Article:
The government’s plan to stay (mostly) out of the media has backfired, with journos forced to look into the archives for stories.
When silence is not the best policy. When a government fails to feed the media, the media has to feed itself. Hence stories like this morning’s quoting former Liberal Opposition Leader John Hewson on the ethics of travel allowances for attending a wedding. Far from keeping politics out of the news, the new government’s policy to limit public utterances had resulted in a vacuum that journalists filled by beating up old stories like the Fairfax papers did with travel allowances for MPs.
An encouraging sign? Perhaps it is not just talk. Perhaps Prime Minister Tony Abbott’s talks in Jakarta will lead to Indonesia doing more to try and halt the people-smuggling trade. Yesterday, 22 undocumented migrants who survived a shipwreck in the waters off Agrabinta in Cianjur regency, West Java, were deported. The Jakarta Post reports this morning:
Shrinking middle ground. The Washington Post on Sunday ran a lengthy piece trying to explain why the American political system has reached such a “partisan divide”. It reached the pessimistic conclusion that gridlock has become inevitable as more of the country has become strongly partisan Republican or Democrat with a sharp decline in areas where voters alternate between the two parties.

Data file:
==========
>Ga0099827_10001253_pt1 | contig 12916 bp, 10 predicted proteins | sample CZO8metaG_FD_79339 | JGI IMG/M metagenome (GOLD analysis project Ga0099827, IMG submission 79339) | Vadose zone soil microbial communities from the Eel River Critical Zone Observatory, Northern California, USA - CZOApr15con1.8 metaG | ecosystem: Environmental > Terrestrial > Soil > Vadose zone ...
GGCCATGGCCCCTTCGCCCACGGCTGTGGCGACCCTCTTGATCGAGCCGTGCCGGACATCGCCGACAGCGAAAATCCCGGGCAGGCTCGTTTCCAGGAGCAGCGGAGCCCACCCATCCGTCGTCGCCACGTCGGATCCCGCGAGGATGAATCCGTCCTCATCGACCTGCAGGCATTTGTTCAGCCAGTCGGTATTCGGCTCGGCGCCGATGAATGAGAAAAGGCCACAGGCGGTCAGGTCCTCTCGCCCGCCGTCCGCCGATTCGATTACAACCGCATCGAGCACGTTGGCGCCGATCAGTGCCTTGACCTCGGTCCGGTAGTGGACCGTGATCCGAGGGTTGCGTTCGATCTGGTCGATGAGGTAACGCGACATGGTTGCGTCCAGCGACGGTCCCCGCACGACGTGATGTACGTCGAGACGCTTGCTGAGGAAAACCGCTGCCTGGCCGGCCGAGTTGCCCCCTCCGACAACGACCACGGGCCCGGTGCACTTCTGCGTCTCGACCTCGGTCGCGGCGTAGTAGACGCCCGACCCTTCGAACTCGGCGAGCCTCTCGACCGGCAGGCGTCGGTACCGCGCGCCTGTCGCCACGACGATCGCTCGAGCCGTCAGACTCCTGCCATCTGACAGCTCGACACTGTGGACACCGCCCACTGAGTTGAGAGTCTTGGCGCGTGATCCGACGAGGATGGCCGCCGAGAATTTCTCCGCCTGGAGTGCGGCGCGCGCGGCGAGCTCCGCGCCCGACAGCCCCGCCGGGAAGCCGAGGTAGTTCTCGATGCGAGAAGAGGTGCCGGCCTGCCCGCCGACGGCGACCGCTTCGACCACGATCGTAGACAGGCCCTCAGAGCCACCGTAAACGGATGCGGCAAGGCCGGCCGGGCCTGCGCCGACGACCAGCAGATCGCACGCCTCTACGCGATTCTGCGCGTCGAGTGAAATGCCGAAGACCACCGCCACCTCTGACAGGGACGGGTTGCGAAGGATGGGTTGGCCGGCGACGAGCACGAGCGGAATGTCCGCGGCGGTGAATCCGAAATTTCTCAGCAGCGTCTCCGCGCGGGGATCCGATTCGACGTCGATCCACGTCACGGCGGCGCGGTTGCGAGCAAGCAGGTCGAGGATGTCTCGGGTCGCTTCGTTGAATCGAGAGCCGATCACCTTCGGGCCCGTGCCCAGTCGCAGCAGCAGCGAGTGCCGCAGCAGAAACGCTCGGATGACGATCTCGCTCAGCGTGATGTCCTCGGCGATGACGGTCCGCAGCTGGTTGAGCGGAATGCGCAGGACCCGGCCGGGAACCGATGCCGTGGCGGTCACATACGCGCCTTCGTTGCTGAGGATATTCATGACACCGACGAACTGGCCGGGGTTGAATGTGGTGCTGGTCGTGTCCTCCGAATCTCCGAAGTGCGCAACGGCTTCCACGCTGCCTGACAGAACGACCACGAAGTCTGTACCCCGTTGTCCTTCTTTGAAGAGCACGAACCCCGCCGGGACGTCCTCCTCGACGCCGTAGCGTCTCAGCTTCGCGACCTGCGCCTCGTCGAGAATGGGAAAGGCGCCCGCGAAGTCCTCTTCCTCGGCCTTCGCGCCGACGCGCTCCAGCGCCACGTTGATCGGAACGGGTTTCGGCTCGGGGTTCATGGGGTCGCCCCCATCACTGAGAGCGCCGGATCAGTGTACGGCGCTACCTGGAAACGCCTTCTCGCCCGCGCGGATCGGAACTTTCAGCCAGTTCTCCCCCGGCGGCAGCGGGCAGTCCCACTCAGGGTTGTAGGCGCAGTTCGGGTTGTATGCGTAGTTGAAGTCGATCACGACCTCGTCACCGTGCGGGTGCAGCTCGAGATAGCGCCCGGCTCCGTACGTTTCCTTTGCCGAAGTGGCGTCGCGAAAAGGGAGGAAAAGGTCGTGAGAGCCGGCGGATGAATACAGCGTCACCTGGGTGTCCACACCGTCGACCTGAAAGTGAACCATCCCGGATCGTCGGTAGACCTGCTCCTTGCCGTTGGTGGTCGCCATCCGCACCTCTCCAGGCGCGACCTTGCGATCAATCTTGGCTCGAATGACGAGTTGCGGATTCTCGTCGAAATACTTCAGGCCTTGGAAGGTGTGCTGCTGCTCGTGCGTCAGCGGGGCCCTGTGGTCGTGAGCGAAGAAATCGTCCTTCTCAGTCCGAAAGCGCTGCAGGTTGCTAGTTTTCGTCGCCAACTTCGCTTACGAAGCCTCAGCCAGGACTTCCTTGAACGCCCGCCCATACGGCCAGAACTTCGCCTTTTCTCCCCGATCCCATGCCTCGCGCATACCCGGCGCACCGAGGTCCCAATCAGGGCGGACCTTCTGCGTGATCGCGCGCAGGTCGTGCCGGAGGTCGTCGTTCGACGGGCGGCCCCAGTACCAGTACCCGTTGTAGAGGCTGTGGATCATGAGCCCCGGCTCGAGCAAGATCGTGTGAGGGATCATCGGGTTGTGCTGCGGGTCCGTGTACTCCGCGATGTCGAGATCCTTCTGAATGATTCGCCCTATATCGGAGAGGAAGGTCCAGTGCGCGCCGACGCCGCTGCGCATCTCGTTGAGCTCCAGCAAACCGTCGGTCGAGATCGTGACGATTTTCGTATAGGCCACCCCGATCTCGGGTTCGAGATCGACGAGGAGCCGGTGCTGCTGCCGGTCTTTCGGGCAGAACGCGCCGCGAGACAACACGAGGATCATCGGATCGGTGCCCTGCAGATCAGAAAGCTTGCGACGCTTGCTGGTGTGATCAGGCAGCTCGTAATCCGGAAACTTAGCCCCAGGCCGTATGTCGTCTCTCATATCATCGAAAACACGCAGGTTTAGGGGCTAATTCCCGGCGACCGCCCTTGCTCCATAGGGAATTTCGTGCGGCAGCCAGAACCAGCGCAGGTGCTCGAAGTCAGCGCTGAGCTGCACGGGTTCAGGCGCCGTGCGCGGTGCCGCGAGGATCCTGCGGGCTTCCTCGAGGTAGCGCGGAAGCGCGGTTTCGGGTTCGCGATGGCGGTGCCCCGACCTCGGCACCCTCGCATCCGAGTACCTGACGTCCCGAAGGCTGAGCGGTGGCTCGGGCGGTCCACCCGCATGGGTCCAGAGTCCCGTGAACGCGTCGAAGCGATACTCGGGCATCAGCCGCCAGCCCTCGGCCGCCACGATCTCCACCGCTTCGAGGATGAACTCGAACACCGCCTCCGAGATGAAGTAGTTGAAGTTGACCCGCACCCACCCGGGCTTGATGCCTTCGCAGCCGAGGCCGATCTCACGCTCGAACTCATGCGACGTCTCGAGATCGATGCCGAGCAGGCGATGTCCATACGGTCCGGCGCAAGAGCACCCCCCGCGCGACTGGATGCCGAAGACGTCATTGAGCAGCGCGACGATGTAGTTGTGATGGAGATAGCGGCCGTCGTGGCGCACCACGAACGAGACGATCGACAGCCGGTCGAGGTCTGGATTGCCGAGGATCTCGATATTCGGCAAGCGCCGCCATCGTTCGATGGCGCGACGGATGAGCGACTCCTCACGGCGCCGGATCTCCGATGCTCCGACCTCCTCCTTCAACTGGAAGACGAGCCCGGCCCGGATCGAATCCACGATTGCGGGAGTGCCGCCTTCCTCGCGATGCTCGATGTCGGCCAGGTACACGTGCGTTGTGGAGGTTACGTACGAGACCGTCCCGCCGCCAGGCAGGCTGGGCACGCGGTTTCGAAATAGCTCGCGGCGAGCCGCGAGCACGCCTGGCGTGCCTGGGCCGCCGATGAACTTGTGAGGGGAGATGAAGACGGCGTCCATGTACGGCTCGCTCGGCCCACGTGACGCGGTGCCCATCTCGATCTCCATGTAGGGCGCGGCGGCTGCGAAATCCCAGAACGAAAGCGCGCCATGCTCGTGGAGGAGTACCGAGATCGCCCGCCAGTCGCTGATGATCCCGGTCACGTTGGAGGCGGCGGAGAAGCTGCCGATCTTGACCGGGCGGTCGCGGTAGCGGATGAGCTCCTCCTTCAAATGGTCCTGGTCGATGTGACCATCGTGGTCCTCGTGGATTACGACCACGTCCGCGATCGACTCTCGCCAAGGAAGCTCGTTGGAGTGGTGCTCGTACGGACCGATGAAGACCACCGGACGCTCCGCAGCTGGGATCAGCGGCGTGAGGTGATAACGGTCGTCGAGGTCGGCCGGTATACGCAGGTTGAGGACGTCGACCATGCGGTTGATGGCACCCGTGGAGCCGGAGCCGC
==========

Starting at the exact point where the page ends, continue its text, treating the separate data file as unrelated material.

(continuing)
A novel election. Just over a week to go before the winner of the Mann Booker prize for novels is announced and as yet no clear-cut favourite has emerged. The Crikey Booker Election Indicator shows:
A quote for the day.
“If you only read the books that everyone else is reading, you can only think what everyone else is thinking.”
― From Norwegian Wood by Japanese author Haruki Murakami who the bookmakers have made favourite to win this year’s Nobel Prize for literature.
Rich People Just Care Less — “A growing body of recent research shows that people with the most social power pay scant attention to those with little such power.”
Democratic Deficit: Is Germany’s Parliamentary Hurdle Obsolete? — “… 6,855,044 citizens’ votes have been lost, making it as if an entire state even larger than Lower Saxony had opted to sit out this election altogether. Put another way, 15.7 percent of votes will not be represented in parliament during this legislative period.”